Maggie had lost 20 pounds in the past two months, and most of her clothes were beginning to hang on her body. Doctors were certain that the cancer had spread to her liver, and her yellowing color appeared to confirm their assessment. Maggie, Bennie, Jason, and Creature toured the facility with a lovely nurse, and soon Maggie felt oriented but suddenly very tired, so she said goodbye to Bennie and Jason so that she could nap.

 

Maggie knew that her days were dramatically numbered. Her appetite had markedly diminished, and nothing tasted particularly good. She ate mostly vegetables, nuts, and fruit dutifully, not because she really wanted to eat anything because she didn’t. And while Maggie was working consciously to  accept the inevitable, she also vowed to remain as lucid, vibrant, and functional as possible until the very end.

 

At dinner that evening Maggie picked and poked at her food, but she was thrilled to meet other patients at the table and beyond. Some were very ill and unable to walk; others had energetic moments and were able to sustain longer conversations and even laugh, play the piano in the lounge, or engage in board games. Maggie had not anticipated having a piano at Transitions, and so at least an hour of her “good days” was spent playing it. But that night at dinner, as she sat with other patients around the table, a man named Earl joined them, and his eyes and Maggie’s locked.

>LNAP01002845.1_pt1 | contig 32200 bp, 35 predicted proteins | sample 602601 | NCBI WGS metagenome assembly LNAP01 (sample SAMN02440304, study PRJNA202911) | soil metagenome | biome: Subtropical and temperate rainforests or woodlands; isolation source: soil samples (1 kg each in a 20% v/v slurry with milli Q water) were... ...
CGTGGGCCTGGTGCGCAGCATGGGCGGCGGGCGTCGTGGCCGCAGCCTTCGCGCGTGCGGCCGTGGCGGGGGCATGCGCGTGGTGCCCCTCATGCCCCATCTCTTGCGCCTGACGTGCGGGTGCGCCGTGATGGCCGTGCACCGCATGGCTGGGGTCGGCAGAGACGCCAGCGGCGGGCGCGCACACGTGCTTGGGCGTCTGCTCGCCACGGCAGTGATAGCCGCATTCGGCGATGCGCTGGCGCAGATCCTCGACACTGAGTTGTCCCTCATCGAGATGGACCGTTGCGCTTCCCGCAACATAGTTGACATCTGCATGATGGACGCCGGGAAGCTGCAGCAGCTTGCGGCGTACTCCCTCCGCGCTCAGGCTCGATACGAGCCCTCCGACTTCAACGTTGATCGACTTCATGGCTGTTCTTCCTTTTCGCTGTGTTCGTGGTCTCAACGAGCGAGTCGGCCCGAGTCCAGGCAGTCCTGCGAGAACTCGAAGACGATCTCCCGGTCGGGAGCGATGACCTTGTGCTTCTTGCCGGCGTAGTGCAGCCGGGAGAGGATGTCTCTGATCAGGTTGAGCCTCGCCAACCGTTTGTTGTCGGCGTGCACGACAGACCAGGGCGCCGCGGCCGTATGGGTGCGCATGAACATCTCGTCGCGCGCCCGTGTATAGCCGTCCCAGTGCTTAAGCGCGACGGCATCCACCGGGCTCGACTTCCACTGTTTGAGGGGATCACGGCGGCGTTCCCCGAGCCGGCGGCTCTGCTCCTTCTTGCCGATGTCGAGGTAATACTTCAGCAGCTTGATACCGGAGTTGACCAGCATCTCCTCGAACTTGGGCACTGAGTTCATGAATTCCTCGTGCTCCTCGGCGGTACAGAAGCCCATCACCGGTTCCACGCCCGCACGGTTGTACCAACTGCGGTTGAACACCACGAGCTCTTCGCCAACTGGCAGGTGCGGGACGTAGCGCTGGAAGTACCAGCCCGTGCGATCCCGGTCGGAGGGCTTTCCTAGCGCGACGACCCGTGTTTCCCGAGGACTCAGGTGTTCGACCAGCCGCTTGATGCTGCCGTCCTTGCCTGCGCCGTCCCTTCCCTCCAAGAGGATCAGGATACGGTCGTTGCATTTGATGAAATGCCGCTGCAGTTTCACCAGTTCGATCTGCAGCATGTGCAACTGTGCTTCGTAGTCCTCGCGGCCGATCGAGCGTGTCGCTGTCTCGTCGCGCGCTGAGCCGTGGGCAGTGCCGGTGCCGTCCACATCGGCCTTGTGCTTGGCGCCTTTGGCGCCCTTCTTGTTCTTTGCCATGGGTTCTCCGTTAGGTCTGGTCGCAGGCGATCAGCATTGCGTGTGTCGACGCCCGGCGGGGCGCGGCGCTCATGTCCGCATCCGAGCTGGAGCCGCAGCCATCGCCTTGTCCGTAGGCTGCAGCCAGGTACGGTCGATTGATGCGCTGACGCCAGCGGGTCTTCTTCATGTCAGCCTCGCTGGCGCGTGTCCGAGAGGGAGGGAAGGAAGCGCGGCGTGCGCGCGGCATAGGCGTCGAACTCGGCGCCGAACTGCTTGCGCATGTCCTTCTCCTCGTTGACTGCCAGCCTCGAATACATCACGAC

Soon Maggie found herself sitting in the lounge with Earl and listening to his story. He had been there a little more than a month and was able to get around with a walker most of the time. He had stomach cancer and was given only three months to live. Since he had lived one of those months already, his time was short. Maggie and Earl soon found themselves spending several hours together each day—that was, on days when they both felt up to it. They connected deeply and had a great deal in common beyond the loss of their spouses some years prior. In fact, although Maggie refused to write the words in her laptop journal, “soul mate” kept wafting through her mind.